Bain Capital-owned Clear Channel radio has whacked “The Superstar.” Says Paul Walsh in the Strib: “Morning drive-time host and former Viking Mike Morris is off the air at KFAN Radio (100.3 FM) amid reported layoffs by the station’s parent company. … Morris, known by his tongue-in-cheek nickname ‘Superstar’, was an offensive lineman who specialized as a long snapper with the Vikings from 1991 to ’99 before retiring. Morris, 51, was the host of ‘The Power Trip’ morning show, which aired weekdays from 6-9 a.m. He also co-hosted post-game shows after Vikings broadcasts on the station. Messages left Thursday afternoon with Morris, station executives and Clear Channel officials were not returned.” The media refuses to talk to the media. I always love that one.
Fraud du jour. Doug Belden at the PiPress reports: “The head of a nonprofit used thousands of dollars of public grant money for personal expenses and fabricated documents to conceal the activity, according to a state audit that faults the Department of Health for not monitoring the group carefully enough. … Acting on information from the Health Department, the Office of the Legislative Auditor, in a report released Thursday, Dec. 6, reviewed Sierra Young’s financial transactions and found many that couldn’t be tied to grant purposes and appeared to be for personal uses, including:
— $95,810 in payments to the executive director’s family members
— $6,050 in rent payments for son’s apartment
— $22,320 in checks made out to executive director
— $16,790 in cash withdrawals
— $16,562 in payments to repay a loan
— About $3,000 in payments to various retailers, vendors and offices.”
Similarly … David Hanners and Elizabeth Mohr of the PiPress say: “A former district treasurer for the state’s amateur hockey association has been accused of tax evasion because he allegedly embezzled money from the group and didn’t report it as income. Steven Brier, 55, of Oakdale was named in the charge filed by federal prosecutors. … The former insurance agent once served as treasurer for District 2 of what is now known as Minnesota Hockey, the group that governs youth and amateur hockey play in Minnesota. The federal charge says he underreported his 2010 income by the $74,473 that he embezzled from the organization, then called the Minnesota Amateur Hockey Association.”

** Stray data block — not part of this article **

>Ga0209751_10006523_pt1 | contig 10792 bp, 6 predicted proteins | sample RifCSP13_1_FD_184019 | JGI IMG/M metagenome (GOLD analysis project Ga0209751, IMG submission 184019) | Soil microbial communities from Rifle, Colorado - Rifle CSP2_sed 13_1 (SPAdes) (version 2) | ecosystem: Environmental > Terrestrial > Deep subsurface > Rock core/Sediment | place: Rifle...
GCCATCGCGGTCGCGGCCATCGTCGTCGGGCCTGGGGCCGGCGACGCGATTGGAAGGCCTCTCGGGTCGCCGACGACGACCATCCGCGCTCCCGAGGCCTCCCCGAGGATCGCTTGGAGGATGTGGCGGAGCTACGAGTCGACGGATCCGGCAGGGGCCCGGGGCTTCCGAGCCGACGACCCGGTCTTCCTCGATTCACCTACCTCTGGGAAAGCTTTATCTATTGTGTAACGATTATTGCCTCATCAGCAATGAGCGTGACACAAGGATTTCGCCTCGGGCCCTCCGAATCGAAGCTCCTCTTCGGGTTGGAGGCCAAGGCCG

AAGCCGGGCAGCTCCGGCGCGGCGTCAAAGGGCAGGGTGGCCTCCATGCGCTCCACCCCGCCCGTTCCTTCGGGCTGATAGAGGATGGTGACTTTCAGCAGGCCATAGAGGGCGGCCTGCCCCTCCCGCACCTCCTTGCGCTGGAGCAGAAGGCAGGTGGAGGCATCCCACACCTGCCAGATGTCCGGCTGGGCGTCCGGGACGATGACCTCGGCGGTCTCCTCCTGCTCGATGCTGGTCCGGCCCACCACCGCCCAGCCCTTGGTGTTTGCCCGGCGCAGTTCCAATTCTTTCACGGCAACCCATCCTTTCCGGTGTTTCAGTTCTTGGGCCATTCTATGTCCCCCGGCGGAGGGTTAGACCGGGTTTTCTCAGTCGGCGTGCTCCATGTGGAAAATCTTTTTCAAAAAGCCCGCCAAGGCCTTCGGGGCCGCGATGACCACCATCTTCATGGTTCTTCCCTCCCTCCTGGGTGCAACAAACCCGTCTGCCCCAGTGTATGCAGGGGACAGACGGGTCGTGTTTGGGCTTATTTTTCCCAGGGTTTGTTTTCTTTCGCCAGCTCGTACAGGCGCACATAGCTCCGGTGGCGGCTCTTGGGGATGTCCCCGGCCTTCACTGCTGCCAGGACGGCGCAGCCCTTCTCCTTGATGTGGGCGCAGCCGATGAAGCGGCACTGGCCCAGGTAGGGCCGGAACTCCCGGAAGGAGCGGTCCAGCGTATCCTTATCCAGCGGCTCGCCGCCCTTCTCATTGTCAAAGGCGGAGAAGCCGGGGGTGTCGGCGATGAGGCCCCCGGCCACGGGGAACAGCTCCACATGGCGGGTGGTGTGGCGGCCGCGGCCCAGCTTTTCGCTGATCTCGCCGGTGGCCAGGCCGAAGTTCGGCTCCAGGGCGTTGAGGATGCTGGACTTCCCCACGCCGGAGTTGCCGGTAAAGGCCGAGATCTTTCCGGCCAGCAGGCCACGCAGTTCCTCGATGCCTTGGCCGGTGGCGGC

The always entertaining John Hugh Gilmore gets off a cathartic rant, sparked in part by our Cyndy Brucato’s piece on influential Lakeville GOP Sen. Dave Thompson. Says Gilmore on his Minnesota Conservatives blog: “Brucato wrote about Senate Assistant Minority Leader Sen. Dave Thompson’s address to a republican gathering earlier this week. I tweeted that his remarks were ‘incoherent twaddle.’ … He noted that proclaiming there was a budget surplus while all the reporting declared deficits made it ‘look like you’re being disingenuous, especially when it’s self-serving.’ Since when is being disingenuous not self-serving? Oh and senator, why the lack of the first person singular? I’ll take plural in a pinch. But no, Thompson’s comments read as if he wasn’t in office last session, let alone in a leadership position. They lack integrity. … possibly as a result of having read some random tripe on World Net Daily, Thompson goes all in and declares 2012 as the year in which we lost the country to the European-style social welfare state. If you’ve gone French and surrendered your political raison d’etre you have an affirmative obligation to quit the field and let someone else take your place in the battle of ideas. It takes some brass to be instrumental in policy choices that led to an electoral massacre and then claim the war has been lost permanently because of forces beyond your control.”